Another source of hope is that this year
has been much better for salmon than last. "I just hope they are well-fed from the summer and don't have to dig too far into their fat reserves. We'll do a roll call when they all come back at the
beginning of next season," Balcomb added.

More information on contaminants in the marine environment dangerous to both killer whales at humans at

Monday, November 2, 2009

Booby Traps at Taiji

By Hardy Jones

A very brave young Canadian woman has reported from Taiji that the fishermen have booby trapped the hill from which we video the dolphin slaughters.

Leslie-Ann Gervais is now home in a small town in Ontario. It is very fortunate that she escaped serious injury. Here is what she wrote in an email to me:

“... the booby traps were set up with "razor wire" as the ends that grabbed onto my leg, ankle and shoe were very sharp, still have a few marks...and that was from a very cautious step. They had strung more at a head-high level the next day as well...which could poke out an eye...or worse slice into someone's throat.

“The Dawn of the killing...(which happened while it was still dark)....i counted 16 men in a boat leaving the scene (last time 9-10 men)....maybe they had herded-in more later that day which is why there were more men this time and I may have even missed out on counting others too. And this time, they did the killings in the dark and they took such pains with booby traps and trying to block the look out . . .”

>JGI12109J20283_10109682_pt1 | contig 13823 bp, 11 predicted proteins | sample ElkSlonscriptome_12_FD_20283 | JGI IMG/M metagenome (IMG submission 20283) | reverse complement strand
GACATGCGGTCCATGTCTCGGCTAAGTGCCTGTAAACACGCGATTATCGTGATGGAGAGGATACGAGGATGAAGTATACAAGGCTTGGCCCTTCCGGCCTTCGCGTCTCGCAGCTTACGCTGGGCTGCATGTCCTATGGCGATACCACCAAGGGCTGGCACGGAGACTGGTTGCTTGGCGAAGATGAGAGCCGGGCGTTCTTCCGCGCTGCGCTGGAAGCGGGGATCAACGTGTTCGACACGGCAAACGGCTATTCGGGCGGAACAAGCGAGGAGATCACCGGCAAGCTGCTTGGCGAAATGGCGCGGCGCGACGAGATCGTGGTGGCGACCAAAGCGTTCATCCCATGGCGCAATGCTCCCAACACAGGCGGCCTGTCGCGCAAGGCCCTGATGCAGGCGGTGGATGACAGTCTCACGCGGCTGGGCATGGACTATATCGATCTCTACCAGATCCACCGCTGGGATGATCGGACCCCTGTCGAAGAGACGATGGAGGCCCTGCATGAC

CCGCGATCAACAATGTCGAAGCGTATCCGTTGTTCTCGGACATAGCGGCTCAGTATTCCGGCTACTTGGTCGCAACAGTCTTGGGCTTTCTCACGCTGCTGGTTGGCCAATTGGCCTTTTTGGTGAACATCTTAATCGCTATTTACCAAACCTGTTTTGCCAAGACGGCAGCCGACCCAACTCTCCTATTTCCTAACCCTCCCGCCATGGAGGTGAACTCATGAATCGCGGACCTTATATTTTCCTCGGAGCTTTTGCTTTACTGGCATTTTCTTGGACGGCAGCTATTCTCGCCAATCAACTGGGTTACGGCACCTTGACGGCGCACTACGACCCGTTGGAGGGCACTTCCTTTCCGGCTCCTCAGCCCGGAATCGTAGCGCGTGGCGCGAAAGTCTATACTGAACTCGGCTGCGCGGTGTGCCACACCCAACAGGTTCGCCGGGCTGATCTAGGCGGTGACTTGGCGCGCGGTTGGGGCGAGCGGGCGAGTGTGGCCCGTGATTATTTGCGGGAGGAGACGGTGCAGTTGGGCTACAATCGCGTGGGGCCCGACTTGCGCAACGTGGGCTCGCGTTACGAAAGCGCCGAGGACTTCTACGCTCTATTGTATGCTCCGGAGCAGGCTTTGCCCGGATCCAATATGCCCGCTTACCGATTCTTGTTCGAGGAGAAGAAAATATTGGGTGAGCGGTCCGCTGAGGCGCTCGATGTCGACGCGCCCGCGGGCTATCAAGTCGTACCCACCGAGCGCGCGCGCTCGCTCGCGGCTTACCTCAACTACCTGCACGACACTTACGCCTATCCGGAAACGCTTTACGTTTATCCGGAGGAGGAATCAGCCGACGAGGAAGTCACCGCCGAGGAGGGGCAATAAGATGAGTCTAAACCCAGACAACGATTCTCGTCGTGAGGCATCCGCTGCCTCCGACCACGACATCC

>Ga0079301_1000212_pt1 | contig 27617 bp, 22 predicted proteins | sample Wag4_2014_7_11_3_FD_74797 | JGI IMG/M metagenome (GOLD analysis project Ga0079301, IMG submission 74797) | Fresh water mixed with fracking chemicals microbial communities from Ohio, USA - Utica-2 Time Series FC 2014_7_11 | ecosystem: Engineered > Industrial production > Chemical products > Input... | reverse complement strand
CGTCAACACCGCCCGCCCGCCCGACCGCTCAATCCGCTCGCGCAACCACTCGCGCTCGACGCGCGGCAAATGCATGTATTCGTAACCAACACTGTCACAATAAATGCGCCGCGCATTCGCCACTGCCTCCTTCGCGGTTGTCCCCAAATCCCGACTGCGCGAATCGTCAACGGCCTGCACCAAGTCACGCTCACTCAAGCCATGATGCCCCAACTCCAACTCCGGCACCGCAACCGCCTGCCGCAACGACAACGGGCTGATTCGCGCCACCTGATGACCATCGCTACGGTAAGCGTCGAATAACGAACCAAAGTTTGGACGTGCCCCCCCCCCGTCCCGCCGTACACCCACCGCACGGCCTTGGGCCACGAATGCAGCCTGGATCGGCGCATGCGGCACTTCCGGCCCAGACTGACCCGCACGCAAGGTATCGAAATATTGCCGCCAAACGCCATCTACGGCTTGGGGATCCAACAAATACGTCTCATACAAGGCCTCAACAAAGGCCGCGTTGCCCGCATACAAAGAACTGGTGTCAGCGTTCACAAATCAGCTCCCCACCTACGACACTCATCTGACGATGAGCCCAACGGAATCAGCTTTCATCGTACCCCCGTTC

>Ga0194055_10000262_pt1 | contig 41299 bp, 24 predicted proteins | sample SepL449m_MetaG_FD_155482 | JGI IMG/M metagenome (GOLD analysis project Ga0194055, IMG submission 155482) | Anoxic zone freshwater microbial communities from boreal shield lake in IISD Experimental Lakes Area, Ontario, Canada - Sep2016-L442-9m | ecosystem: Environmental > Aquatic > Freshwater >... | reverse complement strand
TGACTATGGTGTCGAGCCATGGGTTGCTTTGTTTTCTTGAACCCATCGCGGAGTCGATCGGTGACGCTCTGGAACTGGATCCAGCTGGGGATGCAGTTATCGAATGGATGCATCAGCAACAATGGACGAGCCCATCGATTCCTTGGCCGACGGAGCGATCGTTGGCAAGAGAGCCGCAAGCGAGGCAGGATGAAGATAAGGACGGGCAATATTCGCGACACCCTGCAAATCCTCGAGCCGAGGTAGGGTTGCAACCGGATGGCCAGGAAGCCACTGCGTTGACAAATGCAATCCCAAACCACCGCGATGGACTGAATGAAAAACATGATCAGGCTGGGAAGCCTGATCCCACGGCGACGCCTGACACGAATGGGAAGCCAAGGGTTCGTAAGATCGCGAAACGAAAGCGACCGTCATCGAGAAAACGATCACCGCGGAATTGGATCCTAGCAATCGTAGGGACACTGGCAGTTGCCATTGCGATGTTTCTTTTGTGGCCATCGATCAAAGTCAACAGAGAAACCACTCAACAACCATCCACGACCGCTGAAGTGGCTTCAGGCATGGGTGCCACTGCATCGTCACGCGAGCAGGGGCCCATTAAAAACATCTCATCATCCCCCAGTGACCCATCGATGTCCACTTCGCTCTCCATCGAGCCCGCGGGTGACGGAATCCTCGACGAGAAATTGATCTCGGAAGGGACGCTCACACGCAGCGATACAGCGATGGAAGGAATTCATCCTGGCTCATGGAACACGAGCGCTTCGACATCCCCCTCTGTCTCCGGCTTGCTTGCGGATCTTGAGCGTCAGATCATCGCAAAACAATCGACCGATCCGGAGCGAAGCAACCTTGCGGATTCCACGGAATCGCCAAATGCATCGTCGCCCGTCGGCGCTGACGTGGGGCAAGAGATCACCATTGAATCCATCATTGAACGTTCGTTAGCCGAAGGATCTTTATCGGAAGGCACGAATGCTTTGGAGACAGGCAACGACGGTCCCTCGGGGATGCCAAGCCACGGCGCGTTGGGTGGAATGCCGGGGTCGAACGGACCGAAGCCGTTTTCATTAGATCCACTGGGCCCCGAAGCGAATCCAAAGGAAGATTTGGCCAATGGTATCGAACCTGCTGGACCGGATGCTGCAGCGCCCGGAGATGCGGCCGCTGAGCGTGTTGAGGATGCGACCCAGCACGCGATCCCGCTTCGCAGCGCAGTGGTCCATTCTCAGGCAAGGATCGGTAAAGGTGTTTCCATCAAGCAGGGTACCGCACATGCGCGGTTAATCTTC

“When i went back again today i could not get through that one fact i got caught up in barb wire even though i was looking for it! It latched on to my pants, ankle and shoe...with just one cautious step. Therefore, since yesterday they have entwined EVEN more barb wire. It is tied around trees and stretches and entwines itself camouflaged within the trees and among bushes and leaves. Yesterday, found one which was ankle high, but tied between two trees... NOW, just now saw one head high...which could easily slice through a neck or take out an eye. Makes it very dangerous for anyone who is filming or taking photos and not paying attention to their surroundings.”

Went to the cove this morning...wanted to be present for this family of Pilot Whales. I arrived just as the dawn was breaking and the slaughter was ending. "Personal Space" was in my shadow, flickering his lighter, moping around me - he was sulky, perhaps because i did not have a camera in his face.

This morning they had three nets, two on the outside and one dividing inside the cove. Perhaps because last time they had a problem with the last brave Samurai Pilot Whale who fought so hard. This family of Pilot Whales seemed to slip away there were more men this time ...counted 16 men out there on three boats.... After the slaughter they checked the nets as though they were looking for one that had been killed, but disappeared....and made me think of the baby:(. Just so awful. At the end, a speed boat of 11 men came towards shore - all looking my way...even though i may have been scared inside....showed no fear...and gave them my best Native warrior look, 9 men disembarked and left the scene.”

What an extraordinary young woman, operating alone in Taiji!

Sadly it is clear hunting dolphins at Taiji has not ended. It is now clear to me that the only way to end it is to prove the high toxic levels in marine mammals, in the people who eat them and then connect high toxic levels to disease.